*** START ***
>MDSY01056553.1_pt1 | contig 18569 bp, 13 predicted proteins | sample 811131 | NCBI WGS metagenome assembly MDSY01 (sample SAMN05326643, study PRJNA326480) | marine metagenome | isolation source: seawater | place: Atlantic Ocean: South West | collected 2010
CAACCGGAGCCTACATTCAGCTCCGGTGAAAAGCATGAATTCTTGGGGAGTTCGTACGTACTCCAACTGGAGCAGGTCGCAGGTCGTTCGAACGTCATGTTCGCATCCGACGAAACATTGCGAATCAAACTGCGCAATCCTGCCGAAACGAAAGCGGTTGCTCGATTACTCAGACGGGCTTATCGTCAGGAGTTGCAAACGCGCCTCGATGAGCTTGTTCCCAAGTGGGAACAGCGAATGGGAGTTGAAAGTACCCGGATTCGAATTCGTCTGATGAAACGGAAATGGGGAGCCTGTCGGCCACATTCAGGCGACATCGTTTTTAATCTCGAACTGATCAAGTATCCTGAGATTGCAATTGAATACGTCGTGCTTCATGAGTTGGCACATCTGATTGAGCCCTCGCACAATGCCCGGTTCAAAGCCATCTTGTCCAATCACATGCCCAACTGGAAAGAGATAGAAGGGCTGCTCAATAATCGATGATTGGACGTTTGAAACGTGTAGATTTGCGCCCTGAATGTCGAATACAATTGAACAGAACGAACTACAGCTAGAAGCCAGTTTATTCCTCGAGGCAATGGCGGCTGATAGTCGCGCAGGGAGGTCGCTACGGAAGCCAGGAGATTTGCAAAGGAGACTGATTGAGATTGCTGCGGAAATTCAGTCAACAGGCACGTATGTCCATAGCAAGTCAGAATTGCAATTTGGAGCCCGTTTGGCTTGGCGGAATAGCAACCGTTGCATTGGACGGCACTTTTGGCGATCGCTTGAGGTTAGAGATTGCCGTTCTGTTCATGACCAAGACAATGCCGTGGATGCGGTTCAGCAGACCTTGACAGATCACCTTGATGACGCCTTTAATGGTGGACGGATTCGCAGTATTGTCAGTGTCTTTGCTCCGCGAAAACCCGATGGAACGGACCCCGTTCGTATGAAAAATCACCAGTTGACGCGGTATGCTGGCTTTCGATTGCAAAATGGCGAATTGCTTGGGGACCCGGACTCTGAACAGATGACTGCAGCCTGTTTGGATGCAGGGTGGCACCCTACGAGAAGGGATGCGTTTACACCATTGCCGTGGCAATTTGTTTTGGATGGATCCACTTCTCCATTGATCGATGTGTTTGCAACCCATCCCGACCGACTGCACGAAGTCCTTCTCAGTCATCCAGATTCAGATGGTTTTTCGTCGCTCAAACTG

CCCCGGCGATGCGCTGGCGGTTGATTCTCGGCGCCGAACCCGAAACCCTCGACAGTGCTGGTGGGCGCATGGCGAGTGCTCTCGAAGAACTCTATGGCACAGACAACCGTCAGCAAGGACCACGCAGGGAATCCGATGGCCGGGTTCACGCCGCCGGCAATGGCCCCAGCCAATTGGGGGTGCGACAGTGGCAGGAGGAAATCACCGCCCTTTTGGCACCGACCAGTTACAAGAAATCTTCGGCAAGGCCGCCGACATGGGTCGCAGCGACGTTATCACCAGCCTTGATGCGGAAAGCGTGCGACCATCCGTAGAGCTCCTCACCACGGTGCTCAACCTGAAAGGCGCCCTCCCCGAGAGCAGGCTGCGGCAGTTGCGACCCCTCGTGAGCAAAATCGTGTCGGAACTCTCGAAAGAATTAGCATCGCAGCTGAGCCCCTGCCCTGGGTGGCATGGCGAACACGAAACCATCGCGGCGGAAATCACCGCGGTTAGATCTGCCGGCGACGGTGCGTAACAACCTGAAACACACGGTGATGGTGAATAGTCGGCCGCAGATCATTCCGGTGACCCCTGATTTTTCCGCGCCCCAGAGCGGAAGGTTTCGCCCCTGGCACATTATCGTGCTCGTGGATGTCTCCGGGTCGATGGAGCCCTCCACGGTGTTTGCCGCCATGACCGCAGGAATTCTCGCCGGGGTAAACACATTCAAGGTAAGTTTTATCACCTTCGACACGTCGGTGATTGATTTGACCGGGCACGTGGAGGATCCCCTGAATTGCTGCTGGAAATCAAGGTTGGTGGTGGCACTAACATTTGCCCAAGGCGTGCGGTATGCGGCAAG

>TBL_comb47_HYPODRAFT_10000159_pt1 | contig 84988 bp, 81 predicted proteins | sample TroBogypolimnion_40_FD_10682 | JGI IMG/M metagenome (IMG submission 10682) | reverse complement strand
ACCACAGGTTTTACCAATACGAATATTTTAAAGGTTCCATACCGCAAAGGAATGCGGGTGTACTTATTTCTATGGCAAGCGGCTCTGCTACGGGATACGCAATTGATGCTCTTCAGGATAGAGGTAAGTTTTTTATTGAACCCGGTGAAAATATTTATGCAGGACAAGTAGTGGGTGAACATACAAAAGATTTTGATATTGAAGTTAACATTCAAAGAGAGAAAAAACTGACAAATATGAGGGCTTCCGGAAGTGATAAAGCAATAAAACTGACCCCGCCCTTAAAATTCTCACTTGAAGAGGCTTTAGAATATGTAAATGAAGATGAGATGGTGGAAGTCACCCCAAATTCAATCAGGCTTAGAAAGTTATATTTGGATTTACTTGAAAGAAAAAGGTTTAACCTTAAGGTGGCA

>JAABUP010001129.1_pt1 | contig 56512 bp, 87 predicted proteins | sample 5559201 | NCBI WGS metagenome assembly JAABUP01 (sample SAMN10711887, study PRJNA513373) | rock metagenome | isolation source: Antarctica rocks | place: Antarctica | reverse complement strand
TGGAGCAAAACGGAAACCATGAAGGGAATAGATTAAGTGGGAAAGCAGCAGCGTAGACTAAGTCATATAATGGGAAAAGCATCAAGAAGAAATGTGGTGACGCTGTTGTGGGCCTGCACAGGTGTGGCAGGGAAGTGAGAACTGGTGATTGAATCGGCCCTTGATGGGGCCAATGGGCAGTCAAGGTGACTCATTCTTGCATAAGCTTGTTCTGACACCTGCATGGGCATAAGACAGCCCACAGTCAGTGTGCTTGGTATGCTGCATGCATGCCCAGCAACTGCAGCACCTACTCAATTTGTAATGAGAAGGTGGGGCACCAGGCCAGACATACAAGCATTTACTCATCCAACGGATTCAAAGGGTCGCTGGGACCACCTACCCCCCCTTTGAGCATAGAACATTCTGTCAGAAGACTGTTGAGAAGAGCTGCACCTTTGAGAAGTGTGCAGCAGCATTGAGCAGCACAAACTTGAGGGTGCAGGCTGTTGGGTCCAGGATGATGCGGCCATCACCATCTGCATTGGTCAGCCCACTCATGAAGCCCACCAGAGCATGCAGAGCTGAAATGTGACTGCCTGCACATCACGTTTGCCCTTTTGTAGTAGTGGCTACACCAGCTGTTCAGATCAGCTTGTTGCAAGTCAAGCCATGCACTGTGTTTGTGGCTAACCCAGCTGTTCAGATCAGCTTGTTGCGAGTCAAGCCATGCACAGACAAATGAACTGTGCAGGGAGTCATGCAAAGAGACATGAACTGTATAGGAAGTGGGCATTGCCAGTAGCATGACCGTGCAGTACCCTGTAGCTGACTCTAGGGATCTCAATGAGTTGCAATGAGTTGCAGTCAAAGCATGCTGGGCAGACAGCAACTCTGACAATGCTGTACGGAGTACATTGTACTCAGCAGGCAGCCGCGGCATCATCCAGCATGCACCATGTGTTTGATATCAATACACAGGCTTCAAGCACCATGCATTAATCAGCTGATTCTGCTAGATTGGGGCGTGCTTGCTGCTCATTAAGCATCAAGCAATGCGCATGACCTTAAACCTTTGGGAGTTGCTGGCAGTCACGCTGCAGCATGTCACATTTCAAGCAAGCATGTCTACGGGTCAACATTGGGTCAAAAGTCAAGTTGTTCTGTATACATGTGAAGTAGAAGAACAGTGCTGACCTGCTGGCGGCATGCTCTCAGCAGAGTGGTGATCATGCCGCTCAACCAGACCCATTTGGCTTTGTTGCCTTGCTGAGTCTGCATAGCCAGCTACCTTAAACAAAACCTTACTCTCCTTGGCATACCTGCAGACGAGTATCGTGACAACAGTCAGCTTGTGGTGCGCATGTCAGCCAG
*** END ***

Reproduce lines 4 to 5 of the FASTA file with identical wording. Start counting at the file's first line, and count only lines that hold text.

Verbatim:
>TBL_comb47_HYPODRAFT_10000159_pt1 | contig 84988 bp, 81 predicted proteins | sample TroBogypolimnion_40_FD_10682 | JGI IMG/M metagenome (IMG submission 10682) | reverse complement strand
ACCACAGGTTTTACCAATACGAATATTTTAAAGGTTCCATACCGCAAAGGAATGCGGGTGTACTTATTTCTATGGCAAGCGGCTCTGCTACGGGATACGCAATTGATGCTCTTCAGGATAGAGGTAAGTTTTTTATTGAACCCGGTGAAAATATTTATGCAGGACAAGTAGTGGGTGAACATACAAAAGATTTTGATATTGAAGTTAACATTCAAAGAGAGAAAAAACTGACAAATATGAGGGCTTCCGGAAGTGATAAAGCAATAAAACTGACCCCGCCCTTAAAATTCTCACTTGAAGAGGCTTTAGAATATGTAAATGAAGATGAGATGGTGGAAGTCACCCCAAATTCAATCAGGCTTAGAAAGTTATATTTGGATTTACTTGAAAGAAAAAGGTTTAACCTTAAGGTGGCA